The Boise (Idaho) Statesman turned 145 on Sunday, July 26, 2009.
It's the daily newspaper I grew up reading in the late 1940s and early '50s. My father worked there as a classified ad manager after turning The Ontario Argus-Observer over to my mother in 1957.
Reporting the news in a growing Idaho city must have been a challenge many times over the years following 1864 when James Reynolds started printing the Tri-Weekly Statesman out of alog ccabin on Main Street, delivering news of the Civil War to the minors.
Long-time publisher Calvin Cobb bought the paper in 1988 and installed his son-in-law Joseph Perrault as editor.
The history published by the paper this Sunday in July notes that "Cobb brought the Idaho Statesman into the 20th century by advocating objective reporting. He signed the paper up with the Associated Press and became active in the organization nationally, eventually serving as president....
"After Cobb's death in 1928, his daughter Margaret Cobb Ailshie committed to follow his editorial policy. A socialite in Boise and Chicago, Ailshie loved the arts and advanced them in the Statesman by hiring her friend and confidant Betty Penson Ward as society editor....
"And the newspaper continued its efforts to support the growth of the community economically and intellectually. Ailshie through the newspaper advanced nearly all the money to build Bronco Stadium for then Boise Junior College. And the paper encouraged the businesses that were driving Boise's growth, including Boise-Cascade, Morrison-Knudsen, J.R. Simplot and Albertsons.
"But the 1950s also marked a troubling moment in the history of Boise and the Idaho Statesman. The newspaper's coverage of the so-called "Boys of Boise" scandal began with its Nov. 2, 1955, headline, "Three Boise Men Admit Sex Charges." Many prominent and powerful men in the community were prosecuted for homosexual activities and the Statesman's coverage was later criticized for contributing to the hysteria that ruined people's lives."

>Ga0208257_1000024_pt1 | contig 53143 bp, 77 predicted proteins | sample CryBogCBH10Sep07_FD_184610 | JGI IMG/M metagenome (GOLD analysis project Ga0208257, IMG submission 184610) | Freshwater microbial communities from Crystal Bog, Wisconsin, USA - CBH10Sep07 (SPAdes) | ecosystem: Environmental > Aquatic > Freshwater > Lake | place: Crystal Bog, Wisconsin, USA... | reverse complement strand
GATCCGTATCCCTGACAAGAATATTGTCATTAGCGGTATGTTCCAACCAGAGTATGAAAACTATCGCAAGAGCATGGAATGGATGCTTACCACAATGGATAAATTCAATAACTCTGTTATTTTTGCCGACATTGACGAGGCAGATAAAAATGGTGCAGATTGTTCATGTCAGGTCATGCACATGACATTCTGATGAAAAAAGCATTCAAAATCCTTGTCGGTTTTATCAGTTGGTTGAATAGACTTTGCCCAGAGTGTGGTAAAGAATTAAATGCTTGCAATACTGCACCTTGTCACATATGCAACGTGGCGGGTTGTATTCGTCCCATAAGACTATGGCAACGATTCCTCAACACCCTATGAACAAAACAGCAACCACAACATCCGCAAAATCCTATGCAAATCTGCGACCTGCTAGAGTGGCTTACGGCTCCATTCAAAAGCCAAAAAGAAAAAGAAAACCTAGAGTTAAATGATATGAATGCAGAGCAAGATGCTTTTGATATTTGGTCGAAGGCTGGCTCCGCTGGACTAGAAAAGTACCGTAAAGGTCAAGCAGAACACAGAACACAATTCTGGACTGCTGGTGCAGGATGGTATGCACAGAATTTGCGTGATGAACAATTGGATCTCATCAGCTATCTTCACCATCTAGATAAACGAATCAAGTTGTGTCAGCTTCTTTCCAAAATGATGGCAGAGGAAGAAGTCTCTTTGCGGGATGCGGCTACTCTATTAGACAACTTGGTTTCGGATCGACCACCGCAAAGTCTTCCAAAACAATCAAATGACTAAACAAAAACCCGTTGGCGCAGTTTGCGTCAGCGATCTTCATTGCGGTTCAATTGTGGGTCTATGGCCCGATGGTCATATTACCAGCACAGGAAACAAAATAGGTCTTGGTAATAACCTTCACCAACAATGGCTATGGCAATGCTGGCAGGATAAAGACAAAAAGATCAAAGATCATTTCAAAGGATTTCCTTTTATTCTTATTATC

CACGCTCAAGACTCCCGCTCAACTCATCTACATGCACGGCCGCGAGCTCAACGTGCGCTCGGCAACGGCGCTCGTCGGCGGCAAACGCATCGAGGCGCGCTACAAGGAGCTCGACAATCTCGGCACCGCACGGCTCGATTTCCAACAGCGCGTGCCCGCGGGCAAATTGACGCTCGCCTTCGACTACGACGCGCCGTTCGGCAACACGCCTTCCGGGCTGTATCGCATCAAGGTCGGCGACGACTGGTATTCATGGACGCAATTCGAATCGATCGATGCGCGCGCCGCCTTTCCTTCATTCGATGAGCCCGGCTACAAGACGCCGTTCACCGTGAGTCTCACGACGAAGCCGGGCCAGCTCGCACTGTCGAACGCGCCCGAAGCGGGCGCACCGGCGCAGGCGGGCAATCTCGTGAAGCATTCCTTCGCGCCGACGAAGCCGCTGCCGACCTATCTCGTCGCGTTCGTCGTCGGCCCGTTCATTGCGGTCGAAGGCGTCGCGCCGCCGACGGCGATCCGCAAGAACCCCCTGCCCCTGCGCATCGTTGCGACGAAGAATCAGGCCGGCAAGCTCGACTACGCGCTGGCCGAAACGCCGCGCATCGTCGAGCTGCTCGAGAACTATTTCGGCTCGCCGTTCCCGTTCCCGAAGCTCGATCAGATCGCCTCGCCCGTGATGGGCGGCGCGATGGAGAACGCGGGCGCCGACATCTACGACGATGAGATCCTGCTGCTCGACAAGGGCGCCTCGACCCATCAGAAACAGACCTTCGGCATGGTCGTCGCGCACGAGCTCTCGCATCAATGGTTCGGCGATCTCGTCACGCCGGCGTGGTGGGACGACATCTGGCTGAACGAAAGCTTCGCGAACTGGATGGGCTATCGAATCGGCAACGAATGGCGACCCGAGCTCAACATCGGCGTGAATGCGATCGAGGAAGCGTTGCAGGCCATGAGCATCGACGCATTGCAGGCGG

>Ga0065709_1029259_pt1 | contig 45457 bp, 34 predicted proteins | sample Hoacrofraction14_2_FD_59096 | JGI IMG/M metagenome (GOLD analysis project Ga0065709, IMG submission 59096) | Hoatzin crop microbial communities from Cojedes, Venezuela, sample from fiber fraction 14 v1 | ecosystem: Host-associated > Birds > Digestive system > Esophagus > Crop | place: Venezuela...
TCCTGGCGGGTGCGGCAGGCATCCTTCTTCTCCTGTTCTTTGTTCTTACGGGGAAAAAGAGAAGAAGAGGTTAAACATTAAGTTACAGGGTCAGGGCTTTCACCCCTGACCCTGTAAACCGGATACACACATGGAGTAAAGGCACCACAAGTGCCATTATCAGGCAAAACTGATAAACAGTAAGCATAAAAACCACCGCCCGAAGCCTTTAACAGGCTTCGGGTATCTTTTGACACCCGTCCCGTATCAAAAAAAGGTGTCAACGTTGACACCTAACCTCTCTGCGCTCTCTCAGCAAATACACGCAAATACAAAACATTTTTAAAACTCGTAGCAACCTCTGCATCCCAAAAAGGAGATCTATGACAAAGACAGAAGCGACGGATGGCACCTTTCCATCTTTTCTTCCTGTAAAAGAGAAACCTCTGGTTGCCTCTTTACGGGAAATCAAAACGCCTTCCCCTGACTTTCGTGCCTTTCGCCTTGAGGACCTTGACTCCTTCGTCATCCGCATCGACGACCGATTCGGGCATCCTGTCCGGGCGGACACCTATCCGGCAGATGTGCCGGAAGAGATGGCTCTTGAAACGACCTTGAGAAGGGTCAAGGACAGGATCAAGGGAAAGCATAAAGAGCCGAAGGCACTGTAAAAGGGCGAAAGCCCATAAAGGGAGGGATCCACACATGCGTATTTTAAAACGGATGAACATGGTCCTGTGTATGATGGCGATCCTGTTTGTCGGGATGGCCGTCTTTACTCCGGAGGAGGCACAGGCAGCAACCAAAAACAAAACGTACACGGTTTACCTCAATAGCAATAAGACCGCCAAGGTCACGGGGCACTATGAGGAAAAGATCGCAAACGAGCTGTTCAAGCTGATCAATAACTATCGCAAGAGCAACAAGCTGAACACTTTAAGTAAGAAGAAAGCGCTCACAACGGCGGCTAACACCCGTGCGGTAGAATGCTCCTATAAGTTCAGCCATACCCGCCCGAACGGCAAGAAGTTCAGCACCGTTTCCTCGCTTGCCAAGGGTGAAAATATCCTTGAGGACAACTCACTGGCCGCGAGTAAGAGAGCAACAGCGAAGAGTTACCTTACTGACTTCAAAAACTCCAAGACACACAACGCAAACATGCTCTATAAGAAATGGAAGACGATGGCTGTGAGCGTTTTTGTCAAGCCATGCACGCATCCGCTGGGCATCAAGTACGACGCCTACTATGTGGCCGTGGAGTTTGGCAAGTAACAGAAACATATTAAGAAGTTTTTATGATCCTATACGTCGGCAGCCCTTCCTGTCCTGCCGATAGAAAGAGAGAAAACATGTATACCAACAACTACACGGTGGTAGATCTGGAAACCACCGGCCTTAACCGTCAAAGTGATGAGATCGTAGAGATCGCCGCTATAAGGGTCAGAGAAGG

When Ailshie diedin 1959, the paper's general manager James L. Brown took over, then sold the newspaper to a Michigan-based chain, Federated Publications, in 1963.
That resulted in some changes in editorial philosophy, according to today's historical account:
" 'When we came in, the paper had become a very conservative organ in the community,' said Gene Dorsey, the first editor under Federated. 'I wanted the newspaper to not be as oriented toward conservative philosophy, to be more independent in supporting candidates for local, state and national office.'
"When the Statesman backed Frank Church for re-election, Democrats were shocked with the shift, Dorsey said.
"He also increased the size of the news staff and brought in new blood.
" 'It became a better paper under Gene,' said Ben Cross, then professor of journalism at the University of Idaho and now retired in Moscow."
For the full account of the newspaper's history carried in the July 16 issue of the Statesman, try pasting the following link into your browser: